Third-grader Quince Clarke shows students at H.B. Wilson Elementary in Camden, N.J., a book he has read about the first 100 days at school, during a videoconferencing session at Creekside Elementary Wednesday. Twenty-one Creekside students participated in the event.
Third-grader Quince Clarke shows students at H.B. Wilson Elementary in Camden, N.J., a book he has read about the first 100 days at school, during a videoconferencing session at Creekside Elementary Wednesday. Twenty-one Creekside students participated in the event.

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100 days of learning

Published 11:36pm Wednesday, February 20, 2013

The end of their first 100 days is often a time for reflection for politicians in office, but it was a time for learning for Creekside Elementary third-graders.

Chelsea Lanford’s class of 21 students marked the occasion Wednesday by videoconferencing with another class at H.B. Wilson Elementary in Camden, N.J.

Creekside media specialist Kim Richardson hosted the activity, encouraging her students to come before the camera and tell the New Jersey kids something about a book they’d read.

These books were appropriately themed for the occasion. Titles included “100th Day Worries,” “Emily’s First 100 Days of School,” “Harry’s 100 days of Kindergarten,” and “Miss Bindergarten Celebrates The 100th Day.”

Typically, the Creekside kids held their books to the camera and stated the titles, following up with little exclamations like “Oolala” – a favorite of Richardson’s – “boo hoo”, “woo hoo,” and even a “cowabunga” from one boy.

On the other end of the screen, the New Jersey kids explained a poster they created about their home state.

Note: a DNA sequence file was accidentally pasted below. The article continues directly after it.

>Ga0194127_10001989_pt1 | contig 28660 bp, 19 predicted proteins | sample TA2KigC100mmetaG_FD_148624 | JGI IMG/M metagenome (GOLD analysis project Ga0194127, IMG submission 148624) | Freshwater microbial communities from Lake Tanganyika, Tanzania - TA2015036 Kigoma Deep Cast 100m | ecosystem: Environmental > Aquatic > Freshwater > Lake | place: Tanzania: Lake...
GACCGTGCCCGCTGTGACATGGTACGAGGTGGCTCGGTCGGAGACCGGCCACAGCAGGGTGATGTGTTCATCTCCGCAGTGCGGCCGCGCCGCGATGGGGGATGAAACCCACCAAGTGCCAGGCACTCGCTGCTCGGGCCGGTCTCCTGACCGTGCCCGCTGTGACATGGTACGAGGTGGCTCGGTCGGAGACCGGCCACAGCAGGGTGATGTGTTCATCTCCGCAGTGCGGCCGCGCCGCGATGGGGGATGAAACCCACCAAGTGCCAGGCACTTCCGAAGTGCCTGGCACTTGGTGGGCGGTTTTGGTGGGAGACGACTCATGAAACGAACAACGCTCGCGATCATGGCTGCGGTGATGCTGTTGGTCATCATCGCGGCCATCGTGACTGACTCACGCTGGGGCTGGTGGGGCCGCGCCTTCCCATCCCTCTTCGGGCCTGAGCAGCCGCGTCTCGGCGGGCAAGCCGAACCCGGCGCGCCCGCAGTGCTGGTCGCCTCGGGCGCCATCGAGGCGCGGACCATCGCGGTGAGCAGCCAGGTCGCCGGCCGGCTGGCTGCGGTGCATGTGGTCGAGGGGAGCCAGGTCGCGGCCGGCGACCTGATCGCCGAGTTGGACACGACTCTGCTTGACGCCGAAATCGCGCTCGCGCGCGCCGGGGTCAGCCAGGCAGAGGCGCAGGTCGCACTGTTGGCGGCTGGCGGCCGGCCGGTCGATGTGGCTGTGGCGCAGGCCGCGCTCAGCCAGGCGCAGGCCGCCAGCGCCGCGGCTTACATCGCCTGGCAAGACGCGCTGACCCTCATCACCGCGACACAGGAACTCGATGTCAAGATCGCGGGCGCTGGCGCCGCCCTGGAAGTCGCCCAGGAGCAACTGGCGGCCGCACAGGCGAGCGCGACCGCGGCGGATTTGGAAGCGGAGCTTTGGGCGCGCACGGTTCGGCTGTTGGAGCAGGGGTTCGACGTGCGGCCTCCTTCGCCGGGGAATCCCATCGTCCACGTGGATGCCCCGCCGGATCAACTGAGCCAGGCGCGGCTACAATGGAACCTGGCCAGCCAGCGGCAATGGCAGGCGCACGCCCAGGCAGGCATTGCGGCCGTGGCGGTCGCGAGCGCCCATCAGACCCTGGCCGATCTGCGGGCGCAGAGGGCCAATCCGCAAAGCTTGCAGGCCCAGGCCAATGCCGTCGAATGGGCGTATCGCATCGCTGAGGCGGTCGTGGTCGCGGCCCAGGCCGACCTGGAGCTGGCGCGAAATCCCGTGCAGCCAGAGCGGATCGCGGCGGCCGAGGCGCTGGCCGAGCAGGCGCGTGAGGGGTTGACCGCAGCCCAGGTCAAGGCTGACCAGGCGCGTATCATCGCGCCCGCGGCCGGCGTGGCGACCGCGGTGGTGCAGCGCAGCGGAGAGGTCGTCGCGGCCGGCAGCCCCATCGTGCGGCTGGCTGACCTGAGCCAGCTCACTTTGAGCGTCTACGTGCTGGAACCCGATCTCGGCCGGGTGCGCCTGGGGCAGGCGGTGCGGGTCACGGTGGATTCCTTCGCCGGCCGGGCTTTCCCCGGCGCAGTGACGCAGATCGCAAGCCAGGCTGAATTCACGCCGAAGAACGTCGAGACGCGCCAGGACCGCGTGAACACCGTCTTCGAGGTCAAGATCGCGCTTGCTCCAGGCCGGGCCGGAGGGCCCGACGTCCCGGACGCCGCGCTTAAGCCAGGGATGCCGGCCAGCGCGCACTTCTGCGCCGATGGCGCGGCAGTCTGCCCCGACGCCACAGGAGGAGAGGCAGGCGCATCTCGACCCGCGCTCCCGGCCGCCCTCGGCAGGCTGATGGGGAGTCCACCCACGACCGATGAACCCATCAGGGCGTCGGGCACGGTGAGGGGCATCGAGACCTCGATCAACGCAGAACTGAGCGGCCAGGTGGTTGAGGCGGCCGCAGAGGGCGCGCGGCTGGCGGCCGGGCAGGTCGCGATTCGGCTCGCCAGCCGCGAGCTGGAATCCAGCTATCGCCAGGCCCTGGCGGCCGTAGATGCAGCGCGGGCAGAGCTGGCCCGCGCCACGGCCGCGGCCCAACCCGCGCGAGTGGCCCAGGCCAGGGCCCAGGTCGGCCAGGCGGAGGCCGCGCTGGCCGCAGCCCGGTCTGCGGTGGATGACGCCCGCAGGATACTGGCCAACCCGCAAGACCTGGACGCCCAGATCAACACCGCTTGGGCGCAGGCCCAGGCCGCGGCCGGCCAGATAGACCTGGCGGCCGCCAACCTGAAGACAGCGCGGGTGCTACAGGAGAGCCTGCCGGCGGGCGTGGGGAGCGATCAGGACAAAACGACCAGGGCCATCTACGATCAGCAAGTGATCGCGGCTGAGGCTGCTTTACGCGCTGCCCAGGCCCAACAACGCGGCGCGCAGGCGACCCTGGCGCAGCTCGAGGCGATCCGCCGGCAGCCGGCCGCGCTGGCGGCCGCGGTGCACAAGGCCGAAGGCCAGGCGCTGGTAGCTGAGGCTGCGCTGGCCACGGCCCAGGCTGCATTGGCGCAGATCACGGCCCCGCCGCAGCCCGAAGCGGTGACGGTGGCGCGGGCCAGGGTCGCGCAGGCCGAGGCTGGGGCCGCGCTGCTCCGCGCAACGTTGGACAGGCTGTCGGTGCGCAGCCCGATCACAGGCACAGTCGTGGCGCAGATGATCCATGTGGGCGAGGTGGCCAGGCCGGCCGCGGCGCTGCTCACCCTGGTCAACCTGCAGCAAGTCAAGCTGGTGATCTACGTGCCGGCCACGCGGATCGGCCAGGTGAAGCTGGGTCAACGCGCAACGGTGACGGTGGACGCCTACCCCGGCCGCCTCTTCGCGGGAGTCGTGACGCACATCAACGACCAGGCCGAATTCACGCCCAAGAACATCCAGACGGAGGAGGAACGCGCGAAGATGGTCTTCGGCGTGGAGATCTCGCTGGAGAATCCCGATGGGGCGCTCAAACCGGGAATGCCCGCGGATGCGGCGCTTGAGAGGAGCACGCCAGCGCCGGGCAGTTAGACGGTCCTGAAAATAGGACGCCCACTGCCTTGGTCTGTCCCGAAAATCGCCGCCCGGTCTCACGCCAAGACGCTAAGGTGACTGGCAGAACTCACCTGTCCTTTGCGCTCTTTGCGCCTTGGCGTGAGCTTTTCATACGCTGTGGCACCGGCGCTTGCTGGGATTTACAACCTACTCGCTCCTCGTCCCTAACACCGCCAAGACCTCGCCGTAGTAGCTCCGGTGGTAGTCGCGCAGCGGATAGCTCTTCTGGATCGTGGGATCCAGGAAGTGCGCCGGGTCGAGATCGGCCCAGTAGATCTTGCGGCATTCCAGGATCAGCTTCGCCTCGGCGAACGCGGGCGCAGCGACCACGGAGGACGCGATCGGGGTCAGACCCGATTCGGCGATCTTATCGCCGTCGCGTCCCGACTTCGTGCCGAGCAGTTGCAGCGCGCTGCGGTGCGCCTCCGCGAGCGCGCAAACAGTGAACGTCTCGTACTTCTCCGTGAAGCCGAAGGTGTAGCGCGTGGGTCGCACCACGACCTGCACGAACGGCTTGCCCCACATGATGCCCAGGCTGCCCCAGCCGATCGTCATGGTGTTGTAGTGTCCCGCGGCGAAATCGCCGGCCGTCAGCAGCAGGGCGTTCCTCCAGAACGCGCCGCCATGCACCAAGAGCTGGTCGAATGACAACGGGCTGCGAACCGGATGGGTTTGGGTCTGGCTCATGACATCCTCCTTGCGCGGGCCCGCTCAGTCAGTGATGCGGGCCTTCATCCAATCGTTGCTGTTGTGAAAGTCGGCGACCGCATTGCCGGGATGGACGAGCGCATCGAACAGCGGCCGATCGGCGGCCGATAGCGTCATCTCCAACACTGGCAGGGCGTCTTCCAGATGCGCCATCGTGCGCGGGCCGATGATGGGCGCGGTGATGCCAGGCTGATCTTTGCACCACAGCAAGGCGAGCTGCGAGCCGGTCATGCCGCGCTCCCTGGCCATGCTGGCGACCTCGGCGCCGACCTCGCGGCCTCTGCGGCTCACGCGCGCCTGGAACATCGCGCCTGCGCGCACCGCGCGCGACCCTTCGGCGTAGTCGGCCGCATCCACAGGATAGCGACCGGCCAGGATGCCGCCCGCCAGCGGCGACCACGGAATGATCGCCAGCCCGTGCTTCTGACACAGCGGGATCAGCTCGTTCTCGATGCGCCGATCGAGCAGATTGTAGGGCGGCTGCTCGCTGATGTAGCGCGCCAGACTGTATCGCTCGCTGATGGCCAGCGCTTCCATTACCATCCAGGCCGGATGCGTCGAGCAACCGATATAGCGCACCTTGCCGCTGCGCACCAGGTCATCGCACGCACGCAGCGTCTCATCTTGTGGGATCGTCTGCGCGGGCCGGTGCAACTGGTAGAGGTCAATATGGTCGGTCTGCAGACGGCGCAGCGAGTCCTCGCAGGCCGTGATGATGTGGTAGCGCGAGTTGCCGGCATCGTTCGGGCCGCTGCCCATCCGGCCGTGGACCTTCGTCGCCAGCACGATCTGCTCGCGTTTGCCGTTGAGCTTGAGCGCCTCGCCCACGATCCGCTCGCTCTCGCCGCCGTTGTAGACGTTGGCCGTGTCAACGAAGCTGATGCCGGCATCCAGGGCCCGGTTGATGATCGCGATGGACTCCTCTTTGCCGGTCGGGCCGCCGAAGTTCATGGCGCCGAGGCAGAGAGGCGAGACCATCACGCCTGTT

They taught the Creekside kids, for instance, about the eastern goldfinch, the New Jersey state bird, and the state animal, the horse.

Creekside, in turn, informed their temporary cyber-classmates in New Jersey that Suffolk is famous for peanuts, holding up to the camera a jar of Planter’s.

“They’re really excited about it,” Lanford said. “Even for my kids that don’t like to read, this is an opportunity for them to enjoy themselves.

“We came and practiced a couple of times, and they really, really love it.”

Videoconferencing is becoming more common in Suffolk schools. Students at Mack Benn Jr. Elementary have linked more than once with NASA scientists, and Richardson has facilitated various links at Creekside, including to former first lady Barbara Bush.

On March 5, Creekside will participate in a Read Around The Planet videoconference, a global initiative in which students in different countries read together.

On the other side of the screen will be students at Springview Elementary School in Flushing, Mich.

For that event, as she has done before, Richardson will dress up as the Cat In The Hat — students have, of course, been reading Dr. Suess.

“Other people will dress up as Thing 1 and Thing 2,” Richardson said.

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